The Dramatic Works of Wycherley, Congreve, Vanbrugh, and Farquhar: With Biographical and Critical Notices

Forside
George Routledge and Sons, 1875 - 668 sider
 

Hva folk mener - Skriv en omtale

Vi har ikke funnet noen omtaler på noen av de vanlige stedene.

Andre utgaver - Vis alle

Vanlige uttrykk og setninger

Populære avsnitt

Side 237 - And shoot a chillness to my trembling heart. Give me thy hand, and let me hear thy voice; Nay, quickly speak to me, and let me hear Thy voice — my own affrights me with its echoes.
Side 257 - em, and got 'em by rote. The catalogue was so large, that I was not without hopes, one day or other, to hate her heartily: to which end I so used myself to think of 'em, that at length, contrary to my design and expectation, they gave me every hour less and less disturbance; till in a few days it became habitual to me to remember 'em without being displeased. They are now grown as familiar to me as my own frailties; and in all probability in a little time longer I shall like 'em as well.
Side 254 - This reflection moved me to design some characters which should appear ridiculous not so much through a natural folly (which is incorrigible, and therefore not proper for the stage) as through an affected wit: a wit which, at the same time that it is affected, is also false.
Side 278 - I had rather bring friends together, than set 'em at distance. But Mrs Marwood and he are nearer related than ever their parents thought for.
Side 260 - Pshaw ! pshaw ! that she laughs at Petulant is plain. And for my part, but that it is almost a fashion to admire her, I should — hark'ee — to tell you a secret, but let it go no further — between friends, I shall never break my heart for her.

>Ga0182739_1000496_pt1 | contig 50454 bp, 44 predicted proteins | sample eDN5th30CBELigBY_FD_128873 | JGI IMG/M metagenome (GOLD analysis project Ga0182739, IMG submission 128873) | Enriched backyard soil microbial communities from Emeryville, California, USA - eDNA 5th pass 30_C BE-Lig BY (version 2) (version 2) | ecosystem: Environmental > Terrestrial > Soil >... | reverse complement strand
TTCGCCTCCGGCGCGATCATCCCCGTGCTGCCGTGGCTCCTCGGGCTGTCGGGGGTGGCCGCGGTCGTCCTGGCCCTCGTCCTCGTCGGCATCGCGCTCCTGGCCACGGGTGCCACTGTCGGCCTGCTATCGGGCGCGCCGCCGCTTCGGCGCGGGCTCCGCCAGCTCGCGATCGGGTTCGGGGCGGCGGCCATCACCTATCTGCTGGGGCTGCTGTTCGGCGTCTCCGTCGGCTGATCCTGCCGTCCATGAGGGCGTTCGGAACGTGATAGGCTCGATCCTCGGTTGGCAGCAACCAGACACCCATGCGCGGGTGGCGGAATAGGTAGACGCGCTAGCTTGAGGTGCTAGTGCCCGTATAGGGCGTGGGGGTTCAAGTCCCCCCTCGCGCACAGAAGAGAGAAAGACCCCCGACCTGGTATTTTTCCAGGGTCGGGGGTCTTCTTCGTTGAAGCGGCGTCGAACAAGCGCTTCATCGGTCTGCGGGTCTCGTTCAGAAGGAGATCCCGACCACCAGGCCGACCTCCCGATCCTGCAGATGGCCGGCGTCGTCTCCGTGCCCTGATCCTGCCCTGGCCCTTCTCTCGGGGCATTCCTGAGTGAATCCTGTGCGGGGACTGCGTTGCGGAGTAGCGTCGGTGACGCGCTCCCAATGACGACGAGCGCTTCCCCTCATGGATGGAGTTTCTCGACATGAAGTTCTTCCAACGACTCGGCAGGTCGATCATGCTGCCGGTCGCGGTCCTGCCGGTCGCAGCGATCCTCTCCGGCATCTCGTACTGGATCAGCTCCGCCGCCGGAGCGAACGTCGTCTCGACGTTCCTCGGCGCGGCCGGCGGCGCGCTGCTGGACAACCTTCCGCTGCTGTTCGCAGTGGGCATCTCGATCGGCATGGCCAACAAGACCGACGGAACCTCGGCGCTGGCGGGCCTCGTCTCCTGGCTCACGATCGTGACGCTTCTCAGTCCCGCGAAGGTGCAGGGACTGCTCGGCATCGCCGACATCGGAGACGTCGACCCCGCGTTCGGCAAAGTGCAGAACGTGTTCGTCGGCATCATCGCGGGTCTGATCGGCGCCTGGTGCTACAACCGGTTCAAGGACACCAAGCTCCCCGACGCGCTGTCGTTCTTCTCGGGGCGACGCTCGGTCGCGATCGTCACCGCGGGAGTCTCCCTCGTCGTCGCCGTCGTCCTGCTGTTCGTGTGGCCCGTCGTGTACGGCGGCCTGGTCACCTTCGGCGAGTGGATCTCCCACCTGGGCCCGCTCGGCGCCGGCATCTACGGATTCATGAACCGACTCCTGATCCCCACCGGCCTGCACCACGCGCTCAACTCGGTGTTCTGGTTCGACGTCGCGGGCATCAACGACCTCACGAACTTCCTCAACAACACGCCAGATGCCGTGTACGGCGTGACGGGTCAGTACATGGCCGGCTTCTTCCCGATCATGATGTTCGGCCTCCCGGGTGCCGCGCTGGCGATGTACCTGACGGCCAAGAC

Side 256 - ... em everything, can refuse 'em nothing. , Q2 Fain. You are a gallant man, Mirabell; and though you may have cruelty enough not to satisfy a lady's longing, you have too much generosity not to be tender of her honour. Yet you speak with an indifference which seems to be affected, and confesses you are conscious of a negligence.
Side lxv - No purity of the marriage bed is stained — for none is supposed to have a being. No deep affections are disquieted, no holy wedlock bands are snapped asunder — for affection's depth and wedded faith are not of the growth of that soil. There is neither right nor wrong, — gratitude or its opposite, — claim or duty, — paternity or sonship.
Side 261 - Fain. To let you know I see through all your little arts.— Come, you both love him; and both have equally dissembled your aversion. Your mutual jealousies of one another have made you clash till you have both struck fire.
Side 260 - Mirabell, who is lately come to town, and is between him and the best part of his estate. Mirabell and he are at some distance, as my Lady Wishfort has been told; and you know she hates Mirabell worse than a quaker hates a parrot, or than a fishmonger hates a hard frost.
Side 282 - O Marwood, Marwood, art thou false? my friend deceive me! hast thou been a wicked accomplice with that profligate man? MRS. MAR. Have you so much ingratitude and injustice to give credit against your friend, to the aspersions of two such mercenary trulls?

Bibliografisk informasjon